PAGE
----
Japan core CPI inflation grows slightly less than expected in Oct

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Investing.com– Japanese core consumer inflation grew slightly below expectations in October as food  prices eased, although the reading still remained well above the Bank of Japan’s target as overall inflation accelerated. 

, which excludes volatile fresh food prices, grew 2.9% year-on-year in October, data from the Statistics Bureau showed on Friday. The reading was just below analysts expectations of 3%, but accelerated from the 2.8% seen last month.

The reading was also well above the BOJ’s 2% annual target, indicating that inflationary conditions still remained largely elevated in the country. Friday’s reading showed core CPI remaining above the BOJ’s annual target for 19 consecutive months. 

A core reading that excludes both fresh food and fuel prices was up 4% in October, slowing slightly from 4.2% in the prior month. But the reading remained close to 40-year peaks seen earlier this year.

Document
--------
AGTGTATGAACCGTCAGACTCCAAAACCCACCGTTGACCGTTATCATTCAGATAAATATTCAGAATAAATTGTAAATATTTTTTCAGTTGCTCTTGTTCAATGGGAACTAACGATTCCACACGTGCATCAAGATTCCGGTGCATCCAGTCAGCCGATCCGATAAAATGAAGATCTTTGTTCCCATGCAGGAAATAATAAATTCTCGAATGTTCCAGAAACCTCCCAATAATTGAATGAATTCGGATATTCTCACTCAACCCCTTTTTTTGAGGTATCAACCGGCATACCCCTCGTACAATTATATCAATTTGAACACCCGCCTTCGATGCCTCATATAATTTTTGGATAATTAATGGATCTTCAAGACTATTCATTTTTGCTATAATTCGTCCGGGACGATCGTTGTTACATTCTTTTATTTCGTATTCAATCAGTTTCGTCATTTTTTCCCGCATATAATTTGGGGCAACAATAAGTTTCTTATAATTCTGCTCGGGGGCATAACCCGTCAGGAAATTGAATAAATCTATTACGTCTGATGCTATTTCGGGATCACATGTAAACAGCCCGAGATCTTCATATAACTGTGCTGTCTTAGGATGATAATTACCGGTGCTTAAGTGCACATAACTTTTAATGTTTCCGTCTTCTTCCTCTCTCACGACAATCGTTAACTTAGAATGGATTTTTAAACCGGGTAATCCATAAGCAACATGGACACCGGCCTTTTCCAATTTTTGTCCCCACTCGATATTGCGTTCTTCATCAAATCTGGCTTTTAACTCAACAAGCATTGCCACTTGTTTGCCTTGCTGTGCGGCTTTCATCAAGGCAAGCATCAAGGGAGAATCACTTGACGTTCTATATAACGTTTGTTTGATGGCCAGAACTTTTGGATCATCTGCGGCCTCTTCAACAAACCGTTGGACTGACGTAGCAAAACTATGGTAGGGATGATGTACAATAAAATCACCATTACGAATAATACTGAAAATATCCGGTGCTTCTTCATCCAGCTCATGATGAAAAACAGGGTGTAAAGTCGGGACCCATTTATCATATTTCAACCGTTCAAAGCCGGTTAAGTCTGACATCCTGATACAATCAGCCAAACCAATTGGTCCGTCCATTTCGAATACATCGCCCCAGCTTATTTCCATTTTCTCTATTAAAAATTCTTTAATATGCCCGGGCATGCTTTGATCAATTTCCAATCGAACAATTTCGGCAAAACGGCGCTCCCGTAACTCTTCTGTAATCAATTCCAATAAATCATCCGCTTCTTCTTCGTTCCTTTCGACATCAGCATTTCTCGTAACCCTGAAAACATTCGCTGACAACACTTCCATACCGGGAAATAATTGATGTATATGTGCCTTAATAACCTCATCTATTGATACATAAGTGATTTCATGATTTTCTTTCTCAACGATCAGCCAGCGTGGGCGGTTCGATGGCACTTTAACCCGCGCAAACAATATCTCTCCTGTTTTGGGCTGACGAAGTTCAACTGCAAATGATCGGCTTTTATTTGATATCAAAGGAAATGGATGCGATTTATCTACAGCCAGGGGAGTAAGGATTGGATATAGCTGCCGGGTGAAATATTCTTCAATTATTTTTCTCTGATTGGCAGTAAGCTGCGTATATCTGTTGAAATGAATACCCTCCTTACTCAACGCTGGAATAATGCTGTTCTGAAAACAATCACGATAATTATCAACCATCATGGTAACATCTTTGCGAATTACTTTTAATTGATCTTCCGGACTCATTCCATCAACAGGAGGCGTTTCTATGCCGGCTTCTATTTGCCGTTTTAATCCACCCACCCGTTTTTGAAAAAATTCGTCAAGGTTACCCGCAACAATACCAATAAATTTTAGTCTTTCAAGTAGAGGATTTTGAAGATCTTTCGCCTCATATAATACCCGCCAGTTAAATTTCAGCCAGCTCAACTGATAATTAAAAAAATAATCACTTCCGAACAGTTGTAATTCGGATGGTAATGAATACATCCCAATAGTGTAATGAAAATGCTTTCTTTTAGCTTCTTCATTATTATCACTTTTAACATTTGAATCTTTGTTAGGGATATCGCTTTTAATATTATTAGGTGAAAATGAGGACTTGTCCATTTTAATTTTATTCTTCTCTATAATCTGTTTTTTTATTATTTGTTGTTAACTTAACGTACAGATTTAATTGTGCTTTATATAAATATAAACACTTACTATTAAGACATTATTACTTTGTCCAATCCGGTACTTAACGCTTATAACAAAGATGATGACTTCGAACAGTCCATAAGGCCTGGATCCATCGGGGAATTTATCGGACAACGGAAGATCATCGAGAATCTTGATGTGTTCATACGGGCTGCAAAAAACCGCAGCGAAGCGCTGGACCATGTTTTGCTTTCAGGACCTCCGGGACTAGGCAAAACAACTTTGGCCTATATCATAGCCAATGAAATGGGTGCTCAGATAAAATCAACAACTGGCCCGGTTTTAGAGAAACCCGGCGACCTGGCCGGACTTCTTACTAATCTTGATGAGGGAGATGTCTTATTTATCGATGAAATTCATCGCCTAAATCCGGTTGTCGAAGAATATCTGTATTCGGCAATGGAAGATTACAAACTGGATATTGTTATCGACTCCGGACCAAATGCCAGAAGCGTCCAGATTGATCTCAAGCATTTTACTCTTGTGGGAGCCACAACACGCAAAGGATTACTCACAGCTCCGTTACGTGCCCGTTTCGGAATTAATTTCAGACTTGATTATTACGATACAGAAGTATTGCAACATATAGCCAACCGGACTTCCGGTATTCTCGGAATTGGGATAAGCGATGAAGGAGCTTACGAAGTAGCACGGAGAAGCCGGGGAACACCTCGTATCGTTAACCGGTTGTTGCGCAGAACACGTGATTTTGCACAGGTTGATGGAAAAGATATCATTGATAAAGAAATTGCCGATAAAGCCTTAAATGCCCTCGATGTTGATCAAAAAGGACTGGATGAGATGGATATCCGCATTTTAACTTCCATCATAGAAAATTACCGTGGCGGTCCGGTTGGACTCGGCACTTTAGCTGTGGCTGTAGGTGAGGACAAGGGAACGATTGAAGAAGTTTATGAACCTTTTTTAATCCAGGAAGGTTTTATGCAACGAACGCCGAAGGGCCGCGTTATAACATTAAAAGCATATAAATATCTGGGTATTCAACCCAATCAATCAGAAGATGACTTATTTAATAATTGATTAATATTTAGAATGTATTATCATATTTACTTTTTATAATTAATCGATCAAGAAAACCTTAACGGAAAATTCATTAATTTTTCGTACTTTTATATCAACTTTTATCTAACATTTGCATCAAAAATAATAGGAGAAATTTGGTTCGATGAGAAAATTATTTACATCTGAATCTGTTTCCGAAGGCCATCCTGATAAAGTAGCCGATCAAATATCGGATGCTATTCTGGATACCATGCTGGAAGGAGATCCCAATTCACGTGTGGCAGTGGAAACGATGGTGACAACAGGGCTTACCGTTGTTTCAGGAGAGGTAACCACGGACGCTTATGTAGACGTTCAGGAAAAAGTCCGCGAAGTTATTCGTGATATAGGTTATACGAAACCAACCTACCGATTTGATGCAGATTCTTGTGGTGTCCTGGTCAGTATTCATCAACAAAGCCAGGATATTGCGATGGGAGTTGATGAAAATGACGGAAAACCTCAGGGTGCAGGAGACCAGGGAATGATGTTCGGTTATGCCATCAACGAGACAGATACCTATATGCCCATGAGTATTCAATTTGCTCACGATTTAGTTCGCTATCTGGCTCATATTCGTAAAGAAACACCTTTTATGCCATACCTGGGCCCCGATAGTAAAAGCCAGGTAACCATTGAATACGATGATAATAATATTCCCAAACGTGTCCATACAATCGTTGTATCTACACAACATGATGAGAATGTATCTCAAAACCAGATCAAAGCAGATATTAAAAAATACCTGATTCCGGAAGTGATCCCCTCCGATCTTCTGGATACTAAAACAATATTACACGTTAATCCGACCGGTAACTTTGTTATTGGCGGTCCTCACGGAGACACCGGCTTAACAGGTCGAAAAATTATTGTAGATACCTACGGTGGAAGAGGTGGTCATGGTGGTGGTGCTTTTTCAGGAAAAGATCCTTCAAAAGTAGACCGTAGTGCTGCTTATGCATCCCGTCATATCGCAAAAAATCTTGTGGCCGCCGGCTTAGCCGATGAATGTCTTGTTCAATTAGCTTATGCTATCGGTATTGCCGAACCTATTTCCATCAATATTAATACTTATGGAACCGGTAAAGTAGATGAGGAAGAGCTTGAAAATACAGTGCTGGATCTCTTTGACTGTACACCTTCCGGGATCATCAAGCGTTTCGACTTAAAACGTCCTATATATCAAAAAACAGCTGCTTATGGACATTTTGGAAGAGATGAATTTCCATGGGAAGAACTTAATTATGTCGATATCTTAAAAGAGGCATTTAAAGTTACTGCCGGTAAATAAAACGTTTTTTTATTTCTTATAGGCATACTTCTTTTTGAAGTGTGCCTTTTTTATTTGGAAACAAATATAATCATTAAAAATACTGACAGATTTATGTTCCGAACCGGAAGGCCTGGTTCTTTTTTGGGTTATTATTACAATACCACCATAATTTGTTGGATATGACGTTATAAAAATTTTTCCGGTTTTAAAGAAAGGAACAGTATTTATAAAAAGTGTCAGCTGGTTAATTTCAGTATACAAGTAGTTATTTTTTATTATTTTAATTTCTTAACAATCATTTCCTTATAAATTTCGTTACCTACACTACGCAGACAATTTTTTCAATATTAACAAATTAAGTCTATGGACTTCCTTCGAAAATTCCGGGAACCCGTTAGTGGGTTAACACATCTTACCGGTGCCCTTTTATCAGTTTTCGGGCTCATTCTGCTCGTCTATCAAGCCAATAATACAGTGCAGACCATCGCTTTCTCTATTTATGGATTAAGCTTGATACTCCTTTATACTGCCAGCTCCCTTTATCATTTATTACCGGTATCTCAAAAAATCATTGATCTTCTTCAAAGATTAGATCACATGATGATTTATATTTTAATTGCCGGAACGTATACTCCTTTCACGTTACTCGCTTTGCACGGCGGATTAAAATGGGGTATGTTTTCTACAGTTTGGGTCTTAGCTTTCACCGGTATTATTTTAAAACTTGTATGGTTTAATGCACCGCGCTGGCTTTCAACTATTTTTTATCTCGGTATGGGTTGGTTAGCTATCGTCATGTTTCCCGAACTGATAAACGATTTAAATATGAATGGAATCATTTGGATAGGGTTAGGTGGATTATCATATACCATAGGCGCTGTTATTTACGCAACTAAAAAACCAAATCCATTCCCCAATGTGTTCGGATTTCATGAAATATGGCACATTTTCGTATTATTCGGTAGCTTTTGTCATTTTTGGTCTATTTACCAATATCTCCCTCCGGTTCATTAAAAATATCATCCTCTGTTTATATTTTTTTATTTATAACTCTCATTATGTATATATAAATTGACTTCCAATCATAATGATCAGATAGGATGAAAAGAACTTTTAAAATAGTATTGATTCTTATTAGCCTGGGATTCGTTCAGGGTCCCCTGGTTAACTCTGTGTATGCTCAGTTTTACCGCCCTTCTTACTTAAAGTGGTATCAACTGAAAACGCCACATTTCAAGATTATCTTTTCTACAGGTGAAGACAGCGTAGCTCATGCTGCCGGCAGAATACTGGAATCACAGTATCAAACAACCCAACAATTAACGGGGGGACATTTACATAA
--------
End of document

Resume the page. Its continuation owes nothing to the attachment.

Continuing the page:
grew 3.3% in Oct, accelerating from the 3% seen in the prior month. 

While core CPI inflation broke below 3% for the first time in 13 months in September, a bulk of this decline was driven by government subsidies on fuel and electricity. Underlying inflation in Japan has picked up sharply since early-2022, as surging import costs and robust retail spending kept prices largely elevated. An ultra-accommodative stance by the BOJ also kept the economy largely flush with cash.

Weakness in the , stemming from a dovish BOJ, also kept inflation largely elevated in the country by pushing up import costs. The Japanese currency recently hit an over one-year low to the dollar.

While the BOJ has tweaked its ultra-dovish policy in recent months to somewhat address yen weakness and rising bond yields, the bank has provided no clear cues on when it plans to pivot away from the policy.

The central bank also forecast higher inflation over the next year during a recent meeting, stating that core CPI is likely to remain above 2% until potentially 2025. 

Governor Kazuo Ueda said the bank would make no changes until it was convinced that wage growth was picking up. But Japanese wages have remained subdued for most of the past two years.

Recent data also showed that rising inflation was weighing on the Japanese economy, which shrank much as retail and capital spending slowed.

The economy also faces increased headwinds from slowing growth in its biggest export destinations, particularly China.

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